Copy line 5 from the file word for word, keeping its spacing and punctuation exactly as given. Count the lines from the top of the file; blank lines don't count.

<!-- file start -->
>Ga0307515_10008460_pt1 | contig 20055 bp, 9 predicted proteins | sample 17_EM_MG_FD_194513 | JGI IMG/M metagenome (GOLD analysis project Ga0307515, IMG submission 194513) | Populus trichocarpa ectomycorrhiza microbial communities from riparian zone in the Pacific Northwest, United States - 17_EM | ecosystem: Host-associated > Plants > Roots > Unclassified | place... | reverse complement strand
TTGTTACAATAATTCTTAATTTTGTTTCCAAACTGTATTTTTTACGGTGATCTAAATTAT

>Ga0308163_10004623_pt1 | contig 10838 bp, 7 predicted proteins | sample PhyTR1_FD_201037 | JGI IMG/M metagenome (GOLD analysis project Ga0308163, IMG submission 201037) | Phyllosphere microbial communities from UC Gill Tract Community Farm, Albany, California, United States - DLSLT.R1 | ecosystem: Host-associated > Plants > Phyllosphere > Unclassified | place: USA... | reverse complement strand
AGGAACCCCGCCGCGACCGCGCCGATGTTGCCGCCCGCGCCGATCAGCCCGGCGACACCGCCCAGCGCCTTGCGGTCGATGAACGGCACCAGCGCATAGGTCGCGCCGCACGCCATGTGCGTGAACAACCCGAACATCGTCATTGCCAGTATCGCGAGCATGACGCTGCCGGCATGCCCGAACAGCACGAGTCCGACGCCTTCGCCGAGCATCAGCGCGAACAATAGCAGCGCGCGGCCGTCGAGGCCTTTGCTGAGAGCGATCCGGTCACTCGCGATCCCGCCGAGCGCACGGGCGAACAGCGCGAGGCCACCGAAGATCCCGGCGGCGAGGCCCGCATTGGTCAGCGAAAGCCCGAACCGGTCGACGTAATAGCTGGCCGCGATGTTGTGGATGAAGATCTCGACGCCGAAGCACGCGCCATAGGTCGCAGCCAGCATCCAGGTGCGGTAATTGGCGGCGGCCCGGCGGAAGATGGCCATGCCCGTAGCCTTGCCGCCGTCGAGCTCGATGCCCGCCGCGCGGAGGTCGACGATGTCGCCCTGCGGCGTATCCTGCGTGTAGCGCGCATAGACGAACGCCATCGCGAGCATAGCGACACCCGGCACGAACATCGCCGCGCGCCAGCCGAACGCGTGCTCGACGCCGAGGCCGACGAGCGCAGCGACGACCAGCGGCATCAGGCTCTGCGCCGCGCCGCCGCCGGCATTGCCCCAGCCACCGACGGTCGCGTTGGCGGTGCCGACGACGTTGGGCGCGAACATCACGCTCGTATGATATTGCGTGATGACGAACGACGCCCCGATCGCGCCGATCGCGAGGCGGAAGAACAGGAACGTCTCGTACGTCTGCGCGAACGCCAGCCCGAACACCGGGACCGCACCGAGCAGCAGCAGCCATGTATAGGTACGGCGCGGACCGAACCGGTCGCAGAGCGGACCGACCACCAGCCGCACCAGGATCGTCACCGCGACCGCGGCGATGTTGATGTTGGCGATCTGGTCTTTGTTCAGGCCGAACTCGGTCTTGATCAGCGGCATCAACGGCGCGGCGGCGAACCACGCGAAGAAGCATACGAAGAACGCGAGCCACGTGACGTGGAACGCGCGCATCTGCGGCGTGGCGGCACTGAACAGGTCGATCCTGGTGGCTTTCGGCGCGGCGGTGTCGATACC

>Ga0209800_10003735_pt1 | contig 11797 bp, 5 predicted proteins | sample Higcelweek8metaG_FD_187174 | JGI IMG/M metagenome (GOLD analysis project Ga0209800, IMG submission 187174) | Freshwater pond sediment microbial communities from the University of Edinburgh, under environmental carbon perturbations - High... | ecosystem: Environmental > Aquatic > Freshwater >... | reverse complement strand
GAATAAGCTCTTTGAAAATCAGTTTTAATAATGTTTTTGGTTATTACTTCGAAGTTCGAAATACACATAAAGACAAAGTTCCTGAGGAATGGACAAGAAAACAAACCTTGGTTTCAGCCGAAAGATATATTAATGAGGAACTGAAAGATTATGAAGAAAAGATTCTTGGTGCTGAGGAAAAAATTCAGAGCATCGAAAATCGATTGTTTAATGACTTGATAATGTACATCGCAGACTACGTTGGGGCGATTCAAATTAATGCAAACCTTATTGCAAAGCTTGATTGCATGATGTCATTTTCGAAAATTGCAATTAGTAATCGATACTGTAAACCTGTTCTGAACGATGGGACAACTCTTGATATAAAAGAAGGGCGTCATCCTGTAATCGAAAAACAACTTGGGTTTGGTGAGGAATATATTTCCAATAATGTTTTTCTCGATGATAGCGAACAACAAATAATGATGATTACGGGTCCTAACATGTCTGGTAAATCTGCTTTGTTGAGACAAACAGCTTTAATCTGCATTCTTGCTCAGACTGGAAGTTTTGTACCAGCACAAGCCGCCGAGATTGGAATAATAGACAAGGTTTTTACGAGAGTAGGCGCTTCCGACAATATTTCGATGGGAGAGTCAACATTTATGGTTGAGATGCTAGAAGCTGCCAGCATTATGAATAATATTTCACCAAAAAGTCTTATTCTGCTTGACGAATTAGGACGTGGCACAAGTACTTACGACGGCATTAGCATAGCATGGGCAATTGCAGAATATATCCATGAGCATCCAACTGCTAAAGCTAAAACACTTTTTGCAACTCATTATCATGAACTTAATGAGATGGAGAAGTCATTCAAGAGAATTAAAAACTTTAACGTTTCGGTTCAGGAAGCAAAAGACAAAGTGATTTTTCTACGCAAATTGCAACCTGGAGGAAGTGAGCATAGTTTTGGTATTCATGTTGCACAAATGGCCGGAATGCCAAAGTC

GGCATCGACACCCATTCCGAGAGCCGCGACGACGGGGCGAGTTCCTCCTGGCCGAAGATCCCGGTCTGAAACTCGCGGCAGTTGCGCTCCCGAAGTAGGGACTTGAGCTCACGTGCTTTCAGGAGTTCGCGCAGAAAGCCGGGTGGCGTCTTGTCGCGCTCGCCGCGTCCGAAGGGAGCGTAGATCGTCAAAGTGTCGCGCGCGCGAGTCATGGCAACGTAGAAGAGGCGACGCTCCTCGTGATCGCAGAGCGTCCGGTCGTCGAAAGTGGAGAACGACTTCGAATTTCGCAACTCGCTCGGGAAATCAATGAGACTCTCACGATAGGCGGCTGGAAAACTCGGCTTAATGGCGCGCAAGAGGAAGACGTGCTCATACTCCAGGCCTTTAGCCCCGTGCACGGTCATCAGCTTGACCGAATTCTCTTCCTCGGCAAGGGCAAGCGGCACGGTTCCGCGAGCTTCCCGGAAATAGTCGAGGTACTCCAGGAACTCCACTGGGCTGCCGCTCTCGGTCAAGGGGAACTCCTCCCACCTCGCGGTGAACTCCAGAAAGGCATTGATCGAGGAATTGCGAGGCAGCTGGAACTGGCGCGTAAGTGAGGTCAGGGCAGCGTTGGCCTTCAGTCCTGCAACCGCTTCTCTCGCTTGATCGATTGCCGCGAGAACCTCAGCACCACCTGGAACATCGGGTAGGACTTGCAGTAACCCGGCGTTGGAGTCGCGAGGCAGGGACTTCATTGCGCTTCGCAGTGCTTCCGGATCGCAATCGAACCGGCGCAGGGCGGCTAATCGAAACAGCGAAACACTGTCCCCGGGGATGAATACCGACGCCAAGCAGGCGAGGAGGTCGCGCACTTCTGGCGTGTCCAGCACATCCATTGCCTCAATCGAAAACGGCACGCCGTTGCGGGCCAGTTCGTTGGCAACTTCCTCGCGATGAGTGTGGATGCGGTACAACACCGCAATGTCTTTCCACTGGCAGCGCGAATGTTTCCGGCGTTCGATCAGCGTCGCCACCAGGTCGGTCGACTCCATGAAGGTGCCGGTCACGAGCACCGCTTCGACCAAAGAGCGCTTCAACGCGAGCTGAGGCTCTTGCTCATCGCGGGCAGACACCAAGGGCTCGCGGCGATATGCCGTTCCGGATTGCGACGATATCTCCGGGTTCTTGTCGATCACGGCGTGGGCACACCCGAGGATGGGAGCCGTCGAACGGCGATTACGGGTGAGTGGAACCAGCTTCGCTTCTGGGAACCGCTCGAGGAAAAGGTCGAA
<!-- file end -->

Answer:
>Ga0209800_10003735_pt1 | contig 11797 bp, 5 predicted proteins | sample Higcelweek8metaG_FD_187174 | JGI IMG/M metagenome (GOLD analysis project Ga0209800, IMG submission 187174) | Freshwater pond sediment microbial communities from the University of Edinburgh, under environmental carbon perturbations - High... | ecosystem: Environmental > Aquatic > Freshwater >... | reverse complement strand